What's wrong with telling someone "Good job"?
I can't think of any reason not to give out praise when congratulations are due. But religiously minded members of Radha Soami Satsang Beas sure did back in my RSSB speaking days.
I suspect that not much has changed. Which is too bad. Because spirituality should start from a base of being fully human.
That is, if we aren't engaging in the normal social niceties that bring people together and make everyday life flow more pleasantly, it's hard to see how we're on a path that leads to some sort of higher realization.
Quite a few years ago I remember being part of a panel that was advising satsang ("church") speakers at one of the periodic large RSSB gatherings. One of the organization's representatives said, "The worst thing anyone can do is congratulate a speaker after he or she has given a satsang." (satsang also means a talk, or sermon)
He explained that praise feeds the ego, so we shouldn't say anything even so simple as Thank you, I enjoyed your talk.
I disagreed. I told the group that if after years or decades of meditation a RSSB speaker is so easily influenced by a passing compliment, this is a pretty pitiful comment on the person's spiritual accomplishment, or lack thereof.
Good lord. Every day each of us gives and receives a lot of praise and blame. At work, at home, at school, on the highway ("Watch where you're going, you jerk!").
We should be able to let most of it roll off our backs without throwing us off balance. Especially if we claim to be following a spiritual practice, or path, that supposedly inculcates a feeling of detachment from worldly affairs.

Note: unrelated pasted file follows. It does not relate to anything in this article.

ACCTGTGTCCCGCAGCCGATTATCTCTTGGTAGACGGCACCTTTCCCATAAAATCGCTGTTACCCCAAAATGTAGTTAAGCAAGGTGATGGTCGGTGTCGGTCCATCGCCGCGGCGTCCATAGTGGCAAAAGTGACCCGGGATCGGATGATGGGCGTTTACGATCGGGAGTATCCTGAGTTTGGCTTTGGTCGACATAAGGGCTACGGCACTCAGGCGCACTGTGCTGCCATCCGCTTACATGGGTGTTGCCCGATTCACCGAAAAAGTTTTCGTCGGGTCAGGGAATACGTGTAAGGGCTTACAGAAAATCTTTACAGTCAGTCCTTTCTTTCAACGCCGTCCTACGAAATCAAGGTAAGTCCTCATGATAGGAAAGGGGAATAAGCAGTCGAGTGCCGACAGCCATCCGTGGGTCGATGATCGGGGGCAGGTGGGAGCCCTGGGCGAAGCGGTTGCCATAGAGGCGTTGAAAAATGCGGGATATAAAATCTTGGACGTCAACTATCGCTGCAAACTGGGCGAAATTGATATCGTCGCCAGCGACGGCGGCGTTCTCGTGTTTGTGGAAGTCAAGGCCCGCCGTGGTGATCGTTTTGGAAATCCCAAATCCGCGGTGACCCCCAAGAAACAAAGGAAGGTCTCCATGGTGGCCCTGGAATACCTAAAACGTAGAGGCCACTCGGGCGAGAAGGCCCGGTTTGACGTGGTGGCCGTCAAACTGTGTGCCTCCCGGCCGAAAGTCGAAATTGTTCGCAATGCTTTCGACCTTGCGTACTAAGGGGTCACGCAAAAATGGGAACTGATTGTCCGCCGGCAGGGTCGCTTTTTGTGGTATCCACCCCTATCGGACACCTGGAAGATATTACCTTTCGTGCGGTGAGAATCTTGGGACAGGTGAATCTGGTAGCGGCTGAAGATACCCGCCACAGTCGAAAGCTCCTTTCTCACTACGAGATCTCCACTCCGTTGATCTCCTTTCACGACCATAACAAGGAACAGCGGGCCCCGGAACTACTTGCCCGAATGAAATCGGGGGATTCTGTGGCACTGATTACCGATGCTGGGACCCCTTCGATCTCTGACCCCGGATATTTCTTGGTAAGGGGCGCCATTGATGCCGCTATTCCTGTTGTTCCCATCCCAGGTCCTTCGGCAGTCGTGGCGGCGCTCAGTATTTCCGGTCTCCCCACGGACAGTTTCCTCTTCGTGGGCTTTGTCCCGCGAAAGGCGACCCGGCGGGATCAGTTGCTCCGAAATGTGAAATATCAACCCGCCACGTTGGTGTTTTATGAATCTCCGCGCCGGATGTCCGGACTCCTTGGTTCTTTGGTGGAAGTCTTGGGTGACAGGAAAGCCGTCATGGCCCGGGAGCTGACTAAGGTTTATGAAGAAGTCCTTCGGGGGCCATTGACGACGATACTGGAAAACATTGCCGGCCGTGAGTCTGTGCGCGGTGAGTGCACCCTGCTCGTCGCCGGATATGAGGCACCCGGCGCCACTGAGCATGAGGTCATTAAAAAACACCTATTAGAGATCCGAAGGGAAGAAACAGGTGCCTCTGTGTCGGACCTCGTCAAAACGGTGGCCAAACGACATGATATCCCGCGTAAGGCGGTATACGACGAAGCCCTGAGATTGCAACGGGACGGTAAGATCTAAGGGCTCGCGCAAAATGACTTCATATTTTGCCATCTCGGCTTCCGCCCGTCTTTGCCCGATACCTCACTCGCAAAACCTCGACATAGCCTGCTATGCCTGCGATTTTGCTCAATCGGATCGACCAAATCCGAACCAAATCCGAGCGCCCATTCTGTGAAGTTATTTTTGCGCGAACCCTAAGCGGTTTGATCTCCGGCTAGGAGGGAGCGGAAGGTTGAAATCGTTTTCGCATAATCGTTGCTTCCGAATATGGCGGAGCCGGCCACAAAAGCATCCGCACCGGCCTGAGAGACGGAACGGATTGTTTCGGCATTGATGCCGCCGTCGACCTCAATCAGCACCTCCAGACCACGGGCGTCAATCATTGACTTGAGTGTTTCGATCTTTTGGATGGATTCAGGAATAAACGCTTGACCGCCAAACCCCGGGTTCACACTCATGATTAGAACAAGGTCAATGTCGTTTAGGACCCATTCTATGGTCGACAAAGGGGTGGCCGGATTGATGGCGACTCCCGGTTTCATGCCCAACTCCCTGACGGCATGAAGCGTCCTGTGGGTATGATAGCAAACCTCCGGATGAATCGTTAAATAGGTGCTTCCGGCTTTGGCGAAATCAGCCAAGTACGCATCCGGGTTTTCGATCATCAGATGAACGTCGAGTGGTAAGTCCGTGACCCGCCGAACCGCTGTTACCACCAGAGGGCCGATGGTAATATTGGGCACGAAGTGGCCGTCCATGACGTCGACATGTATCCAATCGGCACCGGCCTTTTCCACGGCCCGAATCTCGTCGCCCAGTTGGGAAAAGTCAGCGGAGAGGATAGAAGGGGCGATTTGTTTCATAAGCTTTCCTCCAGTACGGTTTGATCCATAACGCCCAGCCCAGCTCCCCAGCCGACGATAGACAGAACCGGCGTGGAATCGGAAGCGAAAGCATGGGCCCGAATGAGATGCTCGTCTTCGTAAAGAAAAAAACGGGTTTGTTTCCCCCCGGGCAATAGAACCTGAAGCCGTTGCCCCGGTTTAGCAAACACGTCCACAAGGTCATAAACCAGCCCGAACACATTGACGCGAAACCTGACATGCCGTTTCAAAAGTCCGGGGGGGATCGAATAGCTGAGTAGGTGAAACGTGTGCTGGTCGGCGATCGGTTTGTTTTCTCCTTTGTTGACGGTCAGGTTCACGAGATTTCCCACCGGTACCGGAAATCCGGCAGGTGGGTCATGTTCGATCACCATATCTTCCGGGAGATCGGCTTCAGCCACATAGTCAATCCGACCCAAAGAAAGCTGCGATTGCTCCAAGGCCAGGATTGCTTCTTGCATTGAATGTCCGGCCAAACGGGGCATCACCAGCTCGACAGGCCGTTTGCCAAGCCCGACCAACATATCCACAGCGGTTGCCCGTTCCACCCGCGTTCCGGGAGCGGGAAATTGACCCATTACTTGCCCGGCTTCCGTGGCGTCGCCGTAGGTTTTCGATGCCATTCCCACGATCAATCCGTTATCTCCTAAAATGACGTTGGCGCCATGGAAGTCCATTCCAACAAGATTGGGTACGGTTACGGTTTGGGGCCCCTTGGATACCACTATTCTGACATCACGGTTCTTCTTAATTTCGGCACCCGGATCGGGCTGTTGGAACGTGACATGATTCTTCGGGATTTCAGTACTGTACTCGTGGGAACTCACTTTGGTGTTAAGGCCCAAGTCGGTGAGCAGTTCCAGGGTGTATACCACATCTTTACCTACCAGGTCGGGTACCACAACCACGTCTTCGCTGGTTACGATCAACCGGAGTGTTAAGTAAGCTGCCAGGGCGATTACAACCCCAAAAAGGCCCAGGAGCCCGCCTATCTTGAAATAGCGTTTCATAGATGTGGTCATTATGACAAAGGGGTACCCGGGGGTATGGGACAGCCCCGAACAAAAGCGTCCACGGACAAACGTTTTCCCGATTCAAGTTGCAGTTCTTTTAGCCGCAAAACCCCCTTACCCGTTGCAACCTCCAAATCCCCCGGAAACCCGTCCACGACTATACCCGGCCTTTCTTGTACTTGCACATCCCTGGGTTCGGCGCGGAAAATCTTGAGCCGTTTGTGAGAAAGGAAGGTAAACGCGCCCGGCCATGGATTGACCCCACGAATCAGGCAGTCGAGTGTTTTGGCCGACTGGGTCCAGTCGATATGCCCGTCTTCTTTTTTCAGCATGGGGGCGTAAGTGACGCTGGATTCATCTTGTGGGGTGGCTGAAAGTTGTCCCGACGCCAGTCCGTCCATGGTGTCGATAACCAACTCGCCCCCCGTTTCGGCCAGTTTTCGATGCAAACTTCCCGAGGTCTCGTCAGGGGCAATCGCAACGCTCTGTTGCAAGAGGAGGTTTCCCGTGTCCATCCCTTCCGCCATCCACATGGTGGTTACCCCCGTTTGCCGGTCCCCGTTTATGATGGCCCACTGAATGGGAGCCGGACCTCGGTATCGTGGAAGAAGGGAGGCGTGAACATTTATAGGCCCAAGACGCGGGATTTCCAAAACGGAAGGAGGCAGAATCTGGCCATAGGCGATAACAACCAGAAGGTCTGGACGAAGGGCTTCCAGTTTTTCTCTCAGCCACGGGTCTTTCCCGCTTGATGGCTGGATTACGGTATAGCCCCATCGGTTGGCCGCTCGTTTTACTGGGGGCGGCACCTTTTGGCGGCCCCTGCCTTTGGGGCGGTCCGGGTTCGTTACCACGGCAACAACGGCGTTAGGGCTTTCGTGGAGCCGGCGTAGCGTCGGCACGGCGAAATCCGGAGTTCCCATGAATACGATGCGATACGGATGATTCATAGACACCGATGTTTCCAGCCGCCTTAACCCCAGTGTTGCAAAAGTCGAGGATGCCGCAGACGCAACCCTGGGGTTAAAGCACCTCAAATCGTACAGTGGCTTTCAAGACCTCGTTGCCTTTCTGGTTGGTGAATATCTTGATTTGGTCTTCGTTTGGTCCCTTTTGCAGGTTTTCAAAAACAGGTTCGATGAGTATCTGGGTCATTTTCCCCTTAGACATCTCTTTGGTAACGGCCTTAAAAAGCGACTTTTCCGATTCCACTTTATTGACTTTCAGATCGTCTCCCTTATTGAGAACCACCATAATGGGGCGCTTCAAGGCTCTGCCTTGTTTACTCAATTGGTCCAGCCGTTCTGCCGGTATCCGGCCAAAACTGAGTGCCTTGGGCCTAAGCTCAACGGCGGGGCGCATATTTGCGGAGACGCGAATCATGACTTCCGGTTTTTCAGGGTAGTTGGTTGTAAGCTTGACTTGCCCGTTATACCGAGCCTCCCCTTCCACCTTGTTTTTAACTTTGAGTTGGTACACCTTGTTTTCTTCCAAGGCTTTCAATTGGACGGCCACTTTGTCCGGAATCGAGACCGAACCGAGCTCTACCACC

Yet here was a high-ranking RSSB functionary telling initiates that they needed to walk on eggshells around satsang speakers, because a bit of praise could send their ego into a uncontrollable paroxysm of "Wow, I'm so great!"
Myself, I always enjoyed it when people came up to me after I gave a talk.
Some would have questions. Some would express their appreciation for my echoing their own feelings, because they didn't know that other initiates were as scientifically spiritually skeptical as they were. Some would take me to task for screwing up on some metaphysical or philosophical point.
Regardless, I liked the interchange. Person to person. Heart to heart. Mind to mind. Honest free-floating conversation, everybody saying what was true to them.
Like I said in a previous post, sat means truth. How can you have a genuine satsang if there isn't sat in both the speaker and the audience?
Being real – to me that's a big part of what spirituality, which really is nothing more than living life, is all about. Heck, maybe the only part.
"Thank you." "I didn't like what you said." "Here's where we differ." If that's what you feel, say it. Don't be afraid of being yourself.
There's nobody else you can be.